Los Angeles officials agree that "granny flats" — the second units homeowners often use for relatives — are a way to ease the city's housing crunch, but they're at odds over how large the units should be.
City Councilmember Gil Cedillo has proposed the city adopt the state's maximum size of 1,200 square feet for these backyard units. That size provides enough space for two bedrooms. But Council President Herb Wesson and other members want that maximum halved for Los Angeles.
Another concern is that some neighborhoods are less equipped to handle more second units than others. A planner in Councilmember Paul Koretz's West Los Angeles office made this argument before the City Council's Planning and Land Use Management Committee on Tuesday.
"We believe that one size does not fit all," said senior planning deputy Faisal Alserri.
The City Council will take up the issue in the coming weeks. A proposed ordinance will contain Cedillo's preference for a 1,200 square foot maximum for the granny flats and would ban the units from hillsides.
Moveable "tiny homes" on wheels, typically less than 500 square feet, would also be considered as second units under an amendment made to the proposal. The change came after residents urged the council's planning committee to allow the tiny homes, given the advantage of their small size and relative affordability.
Debate over secondary units comes after the state this year relaxed rules for building granny flats around California.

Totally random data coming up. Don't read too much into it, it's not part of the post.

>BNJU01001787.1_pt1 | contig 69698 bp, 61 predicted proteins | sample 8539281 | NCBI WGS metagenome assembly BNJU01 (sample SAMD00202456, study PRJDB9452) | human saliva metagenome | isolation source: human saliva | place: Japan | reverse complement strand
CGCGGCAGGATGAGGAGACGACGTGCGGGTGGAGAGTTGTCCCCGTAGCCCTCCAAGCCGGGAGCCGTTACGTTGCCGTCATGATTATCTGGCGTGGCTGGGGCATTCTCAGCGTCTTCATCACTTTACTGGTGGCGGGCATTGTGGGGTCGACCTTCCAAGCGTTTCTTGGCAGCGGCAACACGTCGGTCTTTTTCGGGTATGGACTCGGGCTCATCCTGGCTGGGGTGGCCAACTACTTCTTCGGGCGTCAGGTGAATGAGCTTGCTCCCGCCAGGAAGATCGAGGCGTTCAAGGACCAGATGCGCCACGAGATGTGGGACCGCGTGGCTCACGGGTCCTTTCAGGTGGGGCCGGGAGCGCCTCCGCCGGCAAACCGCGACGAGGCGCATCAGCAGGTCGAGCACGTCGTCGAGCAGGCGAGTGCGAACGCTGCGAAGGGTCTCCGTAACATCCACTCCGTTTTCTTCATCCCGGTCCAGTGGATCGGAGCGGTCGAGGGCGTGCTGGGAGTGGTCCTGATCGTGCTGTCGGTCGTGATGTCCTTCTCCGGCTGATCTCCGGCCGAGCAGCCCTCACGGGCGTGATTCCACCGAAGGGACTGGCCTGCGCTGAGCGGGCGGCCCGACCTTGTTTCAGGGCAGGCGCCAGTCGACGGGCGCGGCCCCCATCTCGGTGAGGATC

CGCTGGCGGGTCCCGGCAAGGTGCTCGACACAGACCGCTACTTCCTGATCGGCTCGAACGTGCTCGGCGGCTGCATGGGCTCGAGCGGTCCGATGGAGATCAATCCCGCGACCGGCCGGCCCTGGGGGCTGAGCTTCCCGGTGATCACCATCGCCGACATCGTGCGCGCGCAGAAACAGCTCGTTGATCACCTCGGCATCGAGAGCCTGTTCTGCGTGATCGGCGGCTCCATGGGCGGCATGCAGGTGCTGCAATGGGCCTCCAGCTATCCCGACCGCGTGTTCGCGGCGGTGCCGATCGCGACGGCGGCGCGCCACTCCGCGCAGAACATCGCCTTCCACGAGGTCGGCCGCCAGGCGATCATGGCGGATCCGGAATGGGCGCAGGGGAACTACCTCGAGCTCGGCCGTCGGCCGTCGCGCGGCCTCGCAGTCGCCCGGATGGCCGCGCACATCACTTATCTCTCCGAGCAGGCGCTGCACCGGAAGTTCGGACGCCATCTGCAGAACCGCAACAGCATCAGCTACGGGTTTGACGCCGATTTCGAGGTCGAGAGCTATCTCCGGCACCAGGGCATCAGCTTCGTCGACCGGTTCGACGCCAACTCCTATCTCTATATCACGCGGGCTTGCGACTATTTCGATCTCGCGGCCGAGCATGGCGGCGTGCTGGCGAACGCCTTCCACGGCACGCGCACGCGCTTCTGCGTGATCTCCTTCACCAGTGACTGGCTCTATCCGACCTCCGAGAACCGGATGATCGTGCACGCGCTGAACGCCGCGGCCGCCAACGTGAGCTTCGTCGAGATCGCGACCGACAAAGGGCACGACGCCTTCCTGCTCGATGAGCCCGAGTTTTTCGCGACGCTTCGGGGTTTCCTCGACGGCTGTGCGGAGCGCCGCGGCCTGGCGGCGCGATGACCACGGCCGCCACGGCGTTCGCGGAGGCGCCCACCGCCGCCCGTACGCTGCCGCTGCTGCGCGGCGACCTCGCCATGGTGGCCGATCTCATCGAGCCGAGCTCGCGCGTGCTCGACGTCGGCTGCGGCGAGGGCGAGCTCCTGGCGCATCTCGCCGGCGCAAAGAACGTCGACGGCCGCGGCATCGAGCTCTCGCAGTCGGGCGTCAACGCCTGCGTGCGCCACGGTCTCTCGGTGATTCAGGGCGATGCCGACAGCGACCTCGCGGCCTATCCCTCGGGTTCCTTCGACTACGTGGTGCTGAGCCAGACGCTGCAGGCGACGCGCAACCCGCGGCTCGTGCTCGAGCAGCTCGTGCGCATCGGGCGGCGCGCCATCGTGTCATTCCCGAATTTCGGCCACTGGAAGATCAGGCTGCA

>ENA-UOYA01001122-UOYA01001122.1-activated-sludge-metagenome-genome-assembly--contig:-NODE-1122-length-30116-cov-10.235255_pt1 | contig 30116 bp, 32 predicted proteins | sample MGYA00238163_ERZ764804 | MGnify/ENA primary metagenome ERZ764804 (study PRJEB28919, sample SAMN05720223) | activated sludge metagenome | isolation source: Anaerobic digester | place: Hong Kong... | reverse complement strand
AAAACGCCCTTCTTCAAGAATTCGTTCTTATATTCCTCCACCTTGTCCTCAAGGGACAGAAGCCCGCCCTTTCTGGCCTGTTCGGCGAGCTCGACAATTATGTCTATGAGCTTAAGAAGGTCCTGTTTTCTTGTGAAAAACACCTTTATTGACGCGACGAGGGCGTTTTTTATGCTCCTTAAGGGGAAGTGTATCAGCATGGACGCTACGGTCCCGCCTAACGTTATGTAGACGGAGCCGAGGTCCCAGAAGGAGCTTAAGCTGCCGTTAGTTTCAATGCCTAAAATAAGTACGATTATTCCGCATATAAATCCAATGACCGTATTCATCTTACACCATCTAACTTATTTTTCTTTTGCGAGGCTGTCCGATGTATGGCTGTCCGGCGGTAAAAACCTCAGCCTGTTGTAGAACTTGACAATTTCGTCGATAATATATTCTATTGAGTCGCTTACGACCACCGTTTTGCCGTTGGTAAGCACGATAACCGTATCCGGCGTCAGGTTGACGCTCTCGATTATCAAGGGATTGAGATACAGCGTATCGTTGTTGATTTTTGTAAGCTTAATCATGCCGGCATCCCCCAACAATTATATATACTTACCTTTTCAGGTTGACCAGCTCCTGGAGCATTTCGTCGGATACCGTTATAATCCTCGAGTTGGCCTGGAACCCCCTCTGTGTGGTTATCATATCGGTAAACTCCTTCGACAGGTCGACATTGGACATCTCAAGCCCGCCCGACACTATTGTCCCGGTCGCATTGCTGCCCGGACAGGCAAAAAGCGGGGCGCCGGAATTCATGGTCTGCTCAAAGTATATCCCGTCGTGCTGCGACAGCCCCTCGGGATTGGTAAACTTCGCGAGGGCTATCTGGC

The state set the 1,200-square-foot maximum for second units but cities can decide if they want a lower limit. Until the city adopts a new ordinance, it must default to the state rules.
Before the state rules took effect this year, the permitting of granny flats in Los Angeles had been temporarily on hold following a lawsuit. The plaintiffs were several West L.A. residents upset about the city's 2010 decision to follow the state's more liberal granny flats law rather than the city's stricter ordinance.
A ruling by Los Angeles County Superior Court Judge James Chalfant last year halted the issuance of second unit permits, forcing some homeowners to freeze plans for backyard units.
Those homeowners can get permits again now that the state rules are in place. Once the city requirements take effect, homeowners will likely have stricter guidelines to follow.
The city has to balance the need for more affordable housing while protecting "the character of single-family neighborhoods," said Ken Bernstein, the city's principal planner.
"There is a concern in many neighborhoods that are characterized by small homes that the second unit could dwarf the main house," Bernstein said.